UK launches plan to boost women's roles in ending wars and building peace

by Emma Batha | @emmabatha | Thomson Reuters Foundation
Friday, 13 June 2014 06:31 GMT

In a 2011 file photo, women display their hands painted red, symbolizing bloodshed, and blue, symbolizing peace, during a demonstration in Sanaa, Yemen. REUTERS/Mohamed al-Sayaghi

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Plan focuses on Syria, Afghanistan, Myanmar, Democratic Republic of Congo, Libya and Somalia

LONDON (Thomson Reuters Foundation) - Britain has launched a plan on women, peace and security aimed at ensuring that women in countries affected by conflict can play a central role in ending wars and building peace.

The national action plan, launched on Thursday at a global conference in London on tackling sexual violence in conflict, focuses on six countries including Syria and aims to do the following:

  • Encourage the employment of women within foreign government roles, security services, the armed forces and related ministries.
  • Build women and girls’ leadership, networks, ability to organise and political know-how in conflict and post-conflict situations.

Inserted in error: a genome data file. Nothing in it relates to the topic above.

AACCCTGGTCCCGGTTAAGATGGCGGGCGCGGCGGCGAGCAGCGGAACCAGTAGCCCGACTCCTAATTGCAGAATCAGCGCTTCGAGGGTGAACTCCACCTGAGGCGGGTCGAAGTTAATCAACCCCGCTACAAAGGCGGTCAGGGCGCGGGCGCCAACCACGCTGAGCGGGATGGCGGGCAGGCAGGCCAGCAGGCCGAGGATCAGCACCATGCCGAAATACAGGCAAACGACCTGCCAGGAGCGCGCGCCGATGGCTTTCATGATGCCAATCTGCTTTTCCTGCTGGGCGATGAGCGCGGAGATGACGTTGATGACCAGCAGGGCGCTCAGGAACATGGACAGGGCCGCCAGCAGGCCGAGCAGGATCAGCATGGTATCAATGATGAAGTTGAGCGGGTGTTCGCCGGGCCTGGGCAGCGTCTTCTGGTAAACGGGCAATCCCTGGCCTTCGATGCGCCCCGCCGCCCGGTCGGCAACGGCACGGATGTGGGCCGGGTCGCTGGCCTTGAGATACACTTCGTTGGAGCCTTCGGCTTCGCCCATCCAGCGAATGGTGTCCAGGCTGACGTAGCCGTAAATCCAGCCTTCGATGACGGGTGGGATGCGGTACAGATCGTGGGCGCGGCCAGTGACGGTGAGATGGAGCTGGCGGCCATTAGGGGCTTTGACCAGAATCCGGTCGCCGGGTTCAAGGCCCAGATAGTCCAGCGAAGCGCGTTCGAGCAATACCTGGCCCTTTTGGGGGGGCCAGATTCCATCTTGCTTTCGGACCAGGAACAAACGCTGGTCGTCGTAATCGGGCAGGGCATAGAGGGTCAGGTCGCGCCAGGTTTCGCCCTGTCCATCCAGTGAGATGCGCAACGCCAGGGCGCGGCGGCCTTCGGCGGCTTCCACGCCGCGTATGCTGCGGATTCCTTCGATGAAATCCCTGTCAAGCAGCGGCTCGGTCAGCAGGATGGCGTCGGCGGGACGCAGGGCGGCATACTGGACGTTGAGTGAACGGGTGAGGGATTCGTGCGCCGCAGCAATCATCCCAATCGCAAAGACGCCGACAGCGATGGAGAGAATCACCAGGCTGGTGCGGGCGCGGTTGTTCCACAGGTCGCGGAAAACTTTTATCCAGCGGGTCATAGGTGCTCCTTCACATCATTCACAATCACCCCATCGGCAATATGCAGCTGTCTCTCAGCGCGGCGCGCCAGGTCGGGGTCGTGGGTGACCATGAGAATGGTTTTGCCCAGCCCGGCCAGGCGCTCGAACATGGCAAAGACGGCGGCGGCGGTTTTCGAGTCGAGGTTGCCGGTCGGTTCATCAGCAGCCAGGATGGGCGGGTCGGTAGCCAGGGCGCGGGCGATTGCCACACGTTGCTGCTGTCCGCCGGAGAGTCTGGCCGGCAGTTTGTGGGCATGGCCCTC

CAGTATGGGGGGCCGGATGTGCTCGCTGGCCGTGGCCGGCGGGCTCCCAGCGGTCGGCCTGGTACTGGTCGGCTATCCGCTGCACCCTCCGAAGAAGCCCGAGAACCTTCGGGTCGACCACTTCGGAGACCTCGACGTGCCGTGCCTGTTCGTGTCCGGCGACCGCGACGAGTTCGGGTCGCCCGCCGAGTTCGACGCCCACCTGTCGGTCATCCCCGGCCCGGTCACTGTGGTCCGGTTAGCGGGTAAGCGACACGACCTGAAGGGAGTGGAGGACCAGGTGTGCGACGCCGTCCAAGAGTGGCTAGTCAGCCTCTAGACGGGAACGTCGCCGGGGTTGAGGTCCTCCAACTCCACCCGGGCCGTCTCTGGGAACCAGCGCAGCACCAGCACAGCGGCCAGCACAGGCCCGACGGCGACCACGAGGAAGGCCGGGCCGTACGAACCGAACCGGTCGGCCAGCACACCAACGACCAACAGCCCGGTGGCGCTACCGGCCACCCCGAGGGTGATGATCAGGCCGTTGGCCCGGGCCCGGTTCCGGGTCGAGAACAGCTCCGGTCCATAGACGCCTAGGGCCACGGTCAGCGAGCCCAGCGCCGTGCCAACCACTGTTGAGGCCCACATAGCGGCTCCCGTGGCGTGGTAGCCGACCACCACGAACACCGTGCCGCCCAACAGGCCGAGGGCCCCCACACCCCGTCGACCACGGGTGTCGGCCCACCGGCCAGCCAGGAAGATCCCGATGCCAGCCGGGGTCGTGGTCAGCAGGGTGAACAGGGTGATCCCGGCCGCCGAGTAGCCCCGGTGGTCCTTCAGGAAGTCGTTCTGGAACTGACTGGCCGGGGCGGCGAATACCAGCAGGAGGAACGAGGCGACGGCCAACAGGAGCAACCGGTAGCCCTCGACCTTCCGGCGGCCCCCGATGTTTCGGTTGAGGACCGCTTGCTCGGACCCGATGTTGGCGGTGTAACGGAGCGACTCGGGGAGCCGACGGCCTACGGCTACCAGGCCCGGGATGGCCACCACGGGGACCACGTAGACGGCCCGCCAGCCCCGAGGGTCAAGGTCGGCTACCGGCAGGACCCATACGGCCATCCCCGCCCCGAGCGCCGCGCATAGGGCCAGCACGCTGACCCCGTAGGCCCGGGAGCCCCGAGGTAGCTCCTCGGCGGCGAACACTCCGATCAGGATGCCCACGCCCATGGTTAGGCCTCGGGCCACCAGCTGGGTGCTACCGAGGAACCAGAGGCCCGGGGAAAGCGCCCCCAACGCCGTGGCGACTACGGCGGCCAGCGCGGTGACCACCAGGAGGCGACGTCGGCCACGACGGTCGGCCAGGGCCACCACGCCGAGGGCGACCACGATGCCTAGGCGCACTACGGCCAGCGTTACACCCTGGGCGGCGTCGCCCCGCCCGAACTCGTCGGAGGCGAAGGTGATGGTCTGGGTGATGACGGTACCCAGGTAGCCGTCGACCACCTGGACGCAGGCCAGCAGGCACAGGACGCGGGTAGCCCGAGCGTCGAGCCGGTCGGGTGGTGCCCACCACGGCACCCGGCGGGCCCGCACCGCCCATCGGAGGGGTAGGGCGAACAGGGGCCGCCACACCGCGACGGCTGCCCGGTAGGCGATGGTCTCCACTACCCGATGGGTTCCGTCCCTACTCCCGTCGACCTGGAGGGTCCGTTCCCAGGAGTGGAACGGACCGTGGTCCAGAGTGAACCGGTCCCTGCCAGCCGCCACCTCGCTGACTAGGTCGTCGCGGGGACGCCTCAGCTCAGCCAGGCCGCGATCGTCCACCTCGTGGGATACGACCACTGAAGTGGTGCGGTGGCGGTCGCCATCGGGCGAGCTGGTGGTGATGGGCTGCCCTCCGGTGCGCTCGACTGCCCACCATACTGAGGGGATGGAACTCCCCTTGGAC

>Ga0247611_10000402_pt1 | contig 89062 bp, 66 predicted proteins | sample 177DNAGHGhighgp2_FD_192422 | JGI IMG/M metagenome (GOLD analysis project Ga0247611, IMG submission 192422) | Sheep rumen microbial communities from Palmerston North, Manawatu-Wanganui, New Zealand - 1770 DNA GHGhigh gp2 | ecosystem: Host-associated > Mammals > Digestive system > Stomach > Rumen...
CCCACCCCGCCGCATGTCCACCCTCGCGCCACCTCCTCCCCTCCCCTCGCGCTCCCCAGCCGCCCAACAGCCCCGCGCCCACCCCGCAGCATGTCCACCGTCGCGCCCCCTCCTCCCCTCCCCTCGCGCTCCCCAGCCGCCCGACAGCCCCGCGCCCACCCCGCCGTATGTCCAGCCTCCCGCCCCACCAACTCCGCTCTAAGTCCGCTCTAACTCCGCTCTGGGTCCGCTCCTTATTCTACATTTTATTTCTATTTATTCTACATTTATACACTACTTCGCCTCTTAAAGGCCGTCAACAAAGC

• Undertake “safe space” programmes to protect adolescent girls from violence in conflict and post-conflict settings, including projects in refugee settings.

“Women’s participation in peace processes helps ensure that sexual violence and other issues that disproportionately affect women and girls are given the attention they deserve,” British Foreign Secretary William Hague said.

“And in return, by tackling sexual violence in conflict, we are removing a crushing weight from women’s lives across the world, accelerating a change of attitude towards women in many other settings and taking an important step towards what I keep saying is the great strategic prize of the 21st Century, which is the full attainment of political, social and economic rights for women.”

Hague said that since the end of the Cold War, women have made up just 4 percent of signatories to peace agreements, less than 3 percent of mediators, and less than 10 percent of those sitting around the negotiating table.

“No solution to a conflict can be sustainable or lasting if it ignores the needs, experience and interests of half a country’s population,” he added.

He said Britain was determined to have full participation for women in the Syrian peace process when it restarts in order to start to mend “the damage that Assad’s brutal war has done to women’s rights.”

Other countries in the plan are Afghanistan, Myanmar, the Democratic Republic of Congo, Libya and Somalia.

The plan was launched by the foreign ministry, ministry for international development and defence ministry.

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